Ozark Chinquapin (Castanea ozarkensis)
trees might be mistaken for Chinquapin oak (Quercus mujlenbergii). Unlike
Ozark Chinquapin the Chinquapin oak have the bluish green leaves, teeth on
the leaves are rounded, buds are clustered at the apex of the stem, and
the big indicator it IS NOT an Ozark Chinquapin is the bowl-shaped cap on
the acorn nut. The bark on the Chinquapin oak is also flat, not deeply
furrowed like the bark on mature Ozark Chinquapin trees.
Drawings by A.J. Hendershott
Chinquapin Oak Leaf Ozark Chinquapin Leaf
Another tree it might be mistaken for
is the Alleghany Chinquapin (Castanea pumila) which usually has smaller
leaves of less than 6 inches, shallower teeth, and a smaller spiny seedpod
usually less than 1 inch in diameter. Nuts size usually around 1/2 inch.
Allegheny Chinquapin will grow in sandy lowland conditions, often near
waters edge, and sometimes occurring in thickets. They usually do not
attain heights over 30 feet and tree diameters are usually less than 4-5
inches. Alleghany Chinquapins are rare in the Ozark Plateau.
Deeply furrowed bark with long
flattened ridges is common on older trees.
Carl standing in front of sprouts
growing up from a stump where once an Ozark Chinquapin tree stood before
the chestnut blight killed the tree. Notice how the leaves still cling to
the sprouts through the winter.
Sprouts coming up off a diseased stump. Note the smooth bark on
Ozark Chinquapin trees
are often found in the form of stumps with sprouts coming up from it.
Stump sprouts grow from larger trees that were killed by the chestnut
blight (Cryphonectria parasitica). These sprouts will attain heights up to
30 feet with a diameter of up to 9 inches under ideal conditions. The wood
on young trees and sprouts under 4-5 inches diameter is a rich gray brown
to light gray, with smooth bark. After the tree attains a size greater
than 6 or 7 inches it becomes furrowed into long flat ridges or plates and
is more pronounced on older trees with deeper furrowing. Historical
records list trunk diameters of 2-3 feet and heights to 65 feet.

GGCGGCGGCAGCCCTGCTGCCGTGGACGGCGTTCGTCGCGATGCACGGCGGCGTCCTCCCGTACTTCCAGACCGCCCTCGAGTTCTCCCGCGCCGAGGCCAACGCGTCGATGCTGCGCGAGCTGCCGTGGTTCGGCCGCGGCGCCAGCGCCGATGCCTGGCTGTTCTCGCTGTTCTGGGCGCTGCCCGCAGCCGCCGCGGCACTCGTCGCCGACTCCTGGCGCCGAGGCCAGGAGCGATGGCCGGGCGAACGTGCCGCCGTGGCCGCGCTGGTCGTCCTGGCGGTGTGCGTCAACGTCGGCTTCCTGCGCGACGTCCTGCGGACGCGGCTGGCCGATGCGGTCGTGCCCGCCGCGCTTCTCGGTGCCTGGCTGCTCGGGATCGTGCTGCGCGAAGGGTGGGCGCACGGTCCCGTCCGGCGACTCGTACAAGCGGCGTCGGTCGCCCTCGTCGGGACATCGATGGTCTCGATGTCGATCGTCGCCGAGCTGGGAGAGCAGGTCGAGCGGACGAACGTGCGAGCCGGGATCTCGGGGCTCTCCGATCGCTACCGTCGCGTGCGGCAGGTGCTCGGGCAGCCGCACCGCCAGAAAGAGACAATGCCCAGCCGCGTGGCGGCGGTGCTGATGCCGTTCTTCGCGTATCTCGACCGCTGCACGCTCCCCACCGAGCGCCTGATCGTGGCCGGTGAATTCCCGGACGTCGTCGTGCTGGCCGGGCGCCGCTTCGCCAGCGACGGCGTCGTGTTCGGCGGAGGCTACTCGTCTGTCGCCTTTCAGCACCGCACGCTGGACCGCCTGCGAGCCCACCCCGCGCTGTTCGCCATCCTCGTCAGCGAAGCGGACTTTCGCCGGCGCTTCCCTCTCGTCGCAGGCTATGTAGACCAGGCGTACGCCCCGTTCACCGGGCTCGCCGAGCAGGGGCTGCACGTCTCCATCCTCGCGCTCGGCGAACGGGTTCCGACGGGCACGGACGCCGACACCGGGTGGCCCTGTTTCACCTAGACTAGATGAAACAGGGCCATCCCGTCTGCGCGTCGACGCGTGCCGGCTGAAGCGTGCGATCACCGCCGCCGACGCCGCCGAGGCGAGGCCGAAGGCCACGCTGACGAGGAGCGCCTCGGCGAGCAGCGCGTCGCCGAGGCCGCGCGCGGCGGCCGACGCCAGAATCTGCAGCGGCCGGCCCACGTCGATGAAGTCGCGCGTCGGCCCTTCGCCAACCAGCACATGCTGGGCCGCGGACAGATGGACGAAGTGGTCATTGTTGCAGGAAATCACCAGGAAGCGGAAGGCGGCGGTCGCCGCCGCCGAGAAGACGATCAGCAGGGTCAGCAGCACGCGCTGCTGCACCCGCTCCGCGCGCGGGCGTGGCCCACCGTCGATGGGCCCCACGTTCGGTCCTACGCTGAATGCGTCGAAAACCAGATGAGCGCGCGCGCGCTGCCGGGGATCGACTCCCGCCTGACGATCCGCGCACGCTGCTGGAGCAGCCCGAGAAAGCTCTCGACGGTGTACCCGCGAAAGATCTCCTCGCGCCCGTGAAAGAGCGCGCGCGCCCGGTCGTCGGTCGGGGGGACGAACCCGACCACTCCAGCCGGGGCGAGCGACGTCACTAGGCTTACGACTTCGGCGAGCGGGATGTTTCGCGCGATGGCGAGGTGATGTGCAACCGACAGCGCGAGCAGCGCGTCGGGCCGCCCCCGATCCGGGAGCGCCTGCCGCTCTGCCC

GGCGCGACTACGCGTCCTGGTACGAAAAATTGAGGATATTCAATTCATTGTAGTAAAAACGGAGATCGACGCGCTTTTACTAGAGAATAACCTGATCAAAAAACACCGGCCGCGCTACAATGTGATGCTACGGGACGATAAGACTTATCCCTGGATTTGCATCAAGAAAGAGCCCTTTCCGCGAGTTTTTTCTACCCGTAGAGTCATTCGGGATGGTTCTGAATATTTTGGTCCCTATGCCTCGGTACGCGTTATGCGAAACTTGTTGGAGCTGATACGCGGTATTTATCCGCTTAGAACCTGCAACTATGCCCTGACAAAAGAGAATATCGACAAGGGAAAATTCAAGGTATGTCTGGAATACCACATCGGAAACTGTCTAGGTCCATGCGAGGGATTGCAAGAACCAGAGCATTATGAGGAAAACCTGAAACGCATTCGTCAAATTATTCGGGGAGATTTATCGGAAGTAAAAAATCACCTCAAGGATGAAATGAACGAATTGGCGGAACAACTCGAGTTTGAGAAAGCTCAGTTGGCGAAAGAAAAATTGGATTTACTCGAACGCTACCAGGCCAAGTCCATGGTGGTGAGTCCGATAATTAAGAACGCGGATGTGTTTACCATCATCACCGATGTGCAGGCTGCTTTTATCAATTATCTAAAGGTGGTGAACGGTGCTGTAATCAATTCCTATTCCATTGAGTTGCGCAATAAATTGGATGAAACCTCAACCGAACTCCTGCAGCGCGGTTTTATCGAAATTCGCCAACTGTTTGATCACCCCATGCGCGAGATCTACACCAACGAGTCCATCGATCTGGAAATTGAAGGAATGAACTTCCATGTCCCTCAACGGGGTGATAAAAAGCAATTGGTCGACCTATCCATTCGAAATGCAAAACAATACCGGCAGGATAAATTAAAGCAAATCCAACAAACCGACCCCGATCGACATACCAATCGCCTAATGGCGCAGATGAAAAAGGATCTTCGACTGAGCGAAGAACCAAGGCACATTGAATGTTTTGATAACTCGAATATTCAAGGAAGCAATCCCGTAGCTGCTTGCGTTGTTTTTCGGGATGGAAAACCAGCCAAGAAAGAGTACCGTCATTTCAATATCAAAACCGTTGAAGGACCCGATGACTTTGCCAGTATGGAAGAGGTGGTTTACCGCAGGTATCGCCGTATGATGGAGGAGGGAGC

Leaves on Ozark
Chinquapin trees are deciduous, 5-9 inches in length, up to 2 inches wide,
simple, alternate, elliptical, sharp coarsely toothed, green to
yellow-green and hairless on top.
The bottom side of the
leaves is paler, has a downy appearance, and covered (sometimes thinly)
with tiny star-shaped cream colored hairs. Leaves turn yellow in the fall.
Often leaves of stump sprouts will stay on the sprouts throughout the
winter. But this behavior does not occur as often on trees.
leaves starting to change colors in the fall of the year.
Me standing in front of an 8-inch
diameter tree found by Carl in Northern Arkansas.
Note elongated furrowing becoming
recognizable on the trunk
Flowers are small, yellowish,
clustered into a spike known as a catkin and can be foul smelling. Male
flowers occur in slender erect spikes less than 9 inches in length. Female
flowers are less noticeable and occur below male flowers of some spikes or
in shorter, all female spikes.
Fruit are protected by slender,
hairy, 1/2-inch spines that form the protective nut bur. These protective
burs average 1 !/2 inch in diameter and occur in clusters of 5-20. From
August - October, depending on geography the burs split into 2-6 segments,
releasing a brown, single, solitary, round, delicious nut. The nuts vary
in size from 1/2 to 3/4 inch in diameter depending on conditions. Buds are dark brown, lightly haired,
and solitary at the apex of the twig.
Protective spines on burs guard the single nut within each bur.
Note how the bur splits open to release the seed as they begin to ripen
Ozark Chinquapin nut sprouting into a